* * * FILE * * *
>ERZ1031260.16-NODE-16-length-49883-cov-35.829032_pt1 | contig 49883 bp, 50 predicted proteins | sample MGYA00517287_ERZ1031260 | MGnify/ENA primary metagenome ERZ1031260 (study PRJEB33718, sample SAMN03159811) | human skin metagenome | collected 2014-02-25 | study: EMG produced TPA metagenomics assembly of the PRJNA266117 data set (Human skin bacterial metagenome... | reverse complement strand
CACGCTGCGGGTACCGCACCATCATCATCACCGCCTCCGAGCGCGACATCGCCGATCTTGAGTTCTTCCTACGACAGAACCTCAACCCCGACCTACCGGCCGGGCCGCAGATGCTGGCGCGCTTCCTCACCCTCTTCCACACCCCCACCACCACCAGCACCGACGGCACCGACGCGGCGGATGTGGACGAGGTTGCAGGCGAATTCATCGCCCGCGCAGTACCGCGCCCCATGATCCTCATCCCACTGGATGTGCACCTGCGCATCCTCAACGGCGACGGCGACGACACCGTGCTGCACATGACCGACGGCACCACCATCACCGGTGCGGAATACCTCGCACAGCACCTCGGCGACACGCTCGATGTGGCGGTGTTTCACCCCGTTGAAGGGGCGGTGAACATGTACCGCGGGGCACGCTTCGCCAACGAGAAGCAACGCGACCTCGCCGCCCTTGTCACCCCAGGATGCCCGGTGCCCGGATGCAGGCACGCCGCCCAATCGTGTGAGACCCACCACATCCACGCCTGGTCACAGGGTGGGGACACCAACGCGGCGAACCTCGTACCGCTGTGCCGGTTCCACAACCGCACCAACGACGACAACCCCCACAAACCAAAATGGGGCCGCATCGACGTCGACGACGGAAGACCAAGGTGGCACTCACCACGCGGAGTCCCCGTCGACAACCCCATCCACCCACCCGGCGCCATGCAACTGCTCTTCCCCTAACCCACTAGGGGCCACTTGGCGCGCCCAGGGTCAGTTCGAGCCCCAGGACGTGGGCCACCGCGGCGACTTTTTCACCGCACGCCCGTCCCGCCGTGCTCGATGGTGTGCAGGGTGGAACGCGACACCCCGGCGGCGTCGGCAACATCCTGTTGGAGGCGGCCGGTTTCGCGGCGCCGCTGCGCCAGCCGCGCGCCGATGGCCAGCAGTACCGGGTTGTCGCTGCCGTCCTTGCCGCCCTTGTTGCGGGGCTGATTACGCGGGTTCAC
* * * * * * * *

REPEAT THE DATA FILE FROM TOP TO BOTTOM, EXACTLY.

>ERZ1031260.16-NODE-16-length-49883-cov-35.829032_pt1 | contig 49883 bp, 50 predicted proteins | sample MGYA00517287_ERZ1031260 | MGnify/ENA primary metagenome ERZ1031260 (study PRJEB33718, sample SAMN03159811) | human skin metagenome | collected 2014-02-25 | study: EMG produced TPA metagenomics assembly of the PRJNA266117 data set (Human skin bacterial metagenome... | reverse complement strand
CACGCTGCGGGTACCGCACCATCATCATCACCGCCTCCGAGCGCGACATCGCCGATCTTGAGTTCTTCCTACGACAGAACCTCAACCCCGACCTACCGGCCGGGCCGCAGATGCTGGCGCGCTTCCTCACCCTCTTCCACACCCCCACCACCACCAGCACCGACGGCACCGACGCGGCGGATGTGGACGAGGTTGCAGGCGAATTCATCGCCCGCGCAGTACCGCGCCCCATGATCCTCATCCCACTGGATGTGCACCTGCGCATCCTCAACGGCGACGGCGACGACACCGTGCTGCACATGACCGACGGCACCACCATCACCGGTGCGGAATACCTCGCACAGCACCTCGGCGACACGCTCGATGTGGCGGTGTTTCACCCCGTTGAAGGGGCGGTGAACATGTACCGCGGGGCACGCTTCGCCAACGAGAAGCAACGCGACCTCGCCGCCCTTGTCACCCCAGGATGCCCGGTGCCCGGATGCAGGCACGCCGCCCAATCGTGTGAGACCCACCACATCCACGCCTGGTCACAGGGTGGGGACACCAACGCGGCGAACCTCGTACCGCTGTGCCGGTTCCACAACCGCACCAACGACGACAACCCCCACAAACCAAAATGGGGCCGCATCGACGTCGACGACGGAAGACCAAGGTGGCACTCACCACGCGGAGTCCCCGTCGACAACCCCATCCACCCACCCGGCGCCATGCAACTGCTCTTCCCCTAACCCACTAGGGGCCACTTGGCGCGCCCAGGGTCAGTTCGAGCCCCAGGACGTGGGCCACCGCGGCGACTTTTTCACCGCACGCCCGTCCCGCCGTGCTCGATGGTGTGCAGGGTGGAACGCGACACCCCGGCGGCGTCGGCAACATCCTGTTGGAGGCGGCCGGTTTCGCGGCGCCGCTGCGCCAGCCGCGCGCCGATGGCCAGCAGTACCGGGTTGTCGCTGCCGTCCTTGCCGCCCTTGTTGCGGGGCTGATTACGCGGGTTCAC